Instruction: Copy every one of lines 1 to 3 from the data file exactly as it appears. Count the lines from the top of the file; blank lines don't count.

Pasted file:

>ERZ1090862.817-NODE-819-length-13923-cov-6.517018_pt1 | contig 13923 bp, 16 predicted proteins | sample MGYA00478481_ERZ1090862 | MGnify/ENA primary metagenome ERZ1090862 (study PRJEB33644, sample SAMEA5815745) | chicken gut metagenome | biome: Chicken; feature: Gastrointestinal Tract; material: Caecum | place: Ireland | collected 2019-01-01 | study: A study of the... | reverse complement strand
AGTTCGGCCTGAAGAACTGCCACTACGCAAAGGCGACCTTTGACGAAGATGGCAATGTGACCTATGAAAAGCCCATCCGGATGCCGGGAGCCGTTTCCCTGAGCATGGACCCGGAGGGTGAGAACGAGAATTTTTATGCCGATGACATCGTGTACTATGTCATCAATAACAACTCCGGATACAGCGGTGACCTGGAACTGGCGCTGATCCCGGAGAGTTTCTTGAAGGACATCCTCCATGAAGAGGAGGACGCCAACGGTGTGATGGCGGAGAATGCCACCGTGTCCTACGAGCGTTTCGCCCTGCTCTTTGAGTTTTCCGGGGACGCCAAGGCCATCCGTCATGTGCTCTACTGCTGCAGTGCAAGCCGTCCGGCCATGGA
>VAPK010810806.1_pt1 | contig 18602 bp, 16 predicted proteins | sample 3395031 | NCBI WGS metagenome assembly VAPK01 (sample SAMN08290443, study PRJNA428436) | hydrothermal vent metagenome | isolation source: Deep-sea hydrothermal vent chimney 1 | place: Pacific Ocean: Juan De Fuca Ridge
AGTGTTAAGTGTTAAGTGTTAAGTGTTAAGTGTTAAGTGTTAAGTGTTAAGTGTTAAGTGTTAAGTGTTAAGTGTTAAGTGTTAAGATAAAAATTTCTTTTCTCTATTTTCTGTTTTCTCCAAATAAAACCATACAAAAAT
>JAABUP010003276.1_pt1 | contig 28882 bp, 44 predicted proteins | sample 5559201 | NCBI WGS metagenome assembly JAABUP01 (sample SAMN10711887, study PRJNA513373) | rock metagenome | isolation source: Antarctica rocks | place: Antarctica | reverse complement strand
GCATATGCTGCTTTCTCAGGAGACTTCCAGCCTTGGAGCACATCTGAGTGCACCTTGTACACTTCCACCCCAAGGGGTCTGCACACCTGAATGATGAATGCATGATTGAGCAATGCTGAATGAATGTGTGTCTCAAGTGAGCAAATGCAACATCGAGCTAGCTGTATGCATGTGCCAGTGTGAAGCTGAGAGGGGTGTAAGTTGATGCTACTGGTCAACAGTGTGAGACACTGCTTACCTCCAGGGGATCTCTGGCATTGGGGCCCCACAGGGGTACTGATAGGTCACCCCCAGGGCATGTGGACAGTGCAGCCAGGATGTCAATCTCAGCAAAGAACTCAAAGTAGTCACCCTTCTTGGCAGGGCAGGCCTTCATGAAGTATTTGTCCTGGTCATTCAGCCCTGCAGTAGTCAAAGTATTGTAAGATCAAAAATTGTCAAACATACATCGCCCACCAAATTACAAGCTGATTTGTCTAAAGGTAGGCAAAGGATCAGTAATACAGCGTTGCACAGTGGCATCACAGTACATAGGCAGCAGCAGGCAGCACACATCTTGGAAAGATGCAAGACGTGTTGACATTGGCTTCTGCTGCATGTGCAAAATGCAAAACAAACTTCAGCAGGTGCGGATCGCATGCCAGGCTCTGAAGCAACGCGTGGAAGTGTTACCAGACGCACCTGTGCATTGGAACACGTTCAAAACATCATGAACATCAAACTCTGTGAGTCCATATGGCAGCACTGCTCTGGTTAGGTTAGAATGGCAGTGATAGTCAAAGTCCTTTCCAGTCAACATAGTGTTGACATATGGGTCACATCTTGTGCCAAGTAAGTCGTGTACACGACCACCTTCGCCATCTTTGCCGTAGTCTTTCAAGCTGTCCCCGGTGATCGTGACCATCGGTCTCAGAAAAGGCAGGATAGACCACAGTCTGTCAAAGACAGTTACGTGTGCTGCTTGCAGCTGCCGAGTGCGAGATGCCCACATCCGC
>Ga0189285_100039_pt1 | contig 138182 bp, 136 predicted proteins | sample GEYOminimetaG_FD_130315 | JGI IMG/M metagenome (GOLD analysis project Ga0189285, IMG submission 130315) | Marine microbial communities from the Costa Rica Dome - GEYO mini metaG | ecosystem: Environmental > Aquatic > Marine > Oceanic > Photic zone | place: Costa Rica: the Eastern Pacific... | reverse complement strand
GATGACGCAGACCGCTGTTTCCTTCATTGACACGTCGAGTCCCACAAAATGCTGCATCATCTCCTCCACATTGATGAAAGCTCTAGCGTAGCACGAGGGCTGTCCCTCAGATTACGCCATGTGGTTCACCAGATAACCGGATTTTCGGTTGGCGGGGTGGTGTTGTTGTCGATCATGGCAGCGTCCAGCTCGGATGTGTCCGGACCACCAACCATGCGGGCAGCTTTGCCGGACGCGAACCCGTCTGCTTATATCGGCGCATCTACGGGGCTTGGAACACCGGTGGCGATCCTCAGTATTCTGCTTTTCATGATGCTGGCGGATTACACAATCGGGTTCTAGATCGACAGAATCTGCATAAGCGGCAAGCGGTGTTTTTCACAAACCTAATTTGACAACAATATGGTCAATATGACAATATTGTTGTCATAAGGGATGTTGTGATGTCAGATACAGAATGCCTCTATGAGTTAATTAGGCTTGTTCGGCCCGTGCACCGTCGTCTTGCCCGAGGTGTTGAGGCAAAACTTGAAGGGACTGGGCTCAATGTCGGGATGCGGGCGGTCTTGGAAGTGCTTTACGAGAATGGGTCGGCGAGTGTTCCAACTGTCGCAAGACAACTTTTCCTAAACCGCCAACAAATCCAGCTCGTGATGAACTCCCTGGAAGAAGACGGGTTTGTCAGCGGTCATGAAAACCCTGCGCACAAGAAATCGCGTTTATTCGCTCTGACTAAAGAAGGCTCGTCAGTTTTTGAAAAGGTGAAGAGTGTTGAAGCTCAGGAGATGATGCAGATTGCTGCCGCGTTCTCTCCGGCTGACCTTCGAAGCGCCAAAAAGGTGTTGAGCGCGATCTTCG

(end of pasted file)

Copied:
>ERZ1090862.817-NODE-819-length-13923-cov-6.517018_pt1 | contig 13923 bp, 16 predicted proteins | sample MGYA00478481_ERZ1090862 | MGnify/ENA primary metagenome ERZ1090862 (study PRJEB33644, sample SAMEA5815745) | chicken gut metagenome | biome: Chicken; feature: Gastrointestinal Tract; material: Caecum | place: Ireland | collected 2019-01-01 | study: A study of the... | reverse complement strand
AGTTCGGCCTGAAGAACTGCCACTACGCAAAGGCGACCTTTGACGAAGATGGCAATGTGACCTATGAAAAGCCCATCCGGATGCCGGGAGCCGTTTCCCTGAGCATGGACCCGGAGGGTGAGAACGAGAATTTTTATGCCGATGACATCGTGTACTATGTCATCAATAACAACTCCGGATACAGCGGTGACCTGGAACTGGCGCTGATCCCGGAGAGTTTCTTGAAGGACATCCTCCATGAAGAGGAGGACGCCAACGGTGTGATGGCGGAGAATGCCACCGTGTCCTACGAGCGTTTCGCCCTGCTCTTTGAGTTTTCCGGGGACGCCAAGGCCATCCGTCATGTGCTCTACTGCTGCAGTGCAAGCCGTCCGGCCATGGA
>VAPK010810806.1_pt1 | contig 18602 bp, 16 predicted proteins | sample 3395031 | NCBI WGS metagenome assembly VAPK01 (sample SAMN08290443, study PRJNA428436) | hydrothermal vent metagenome | isolation source: Deep-sea hydrothermal vent chimney 1 | place: Pacific Ocean: Juan De Fuca Ridge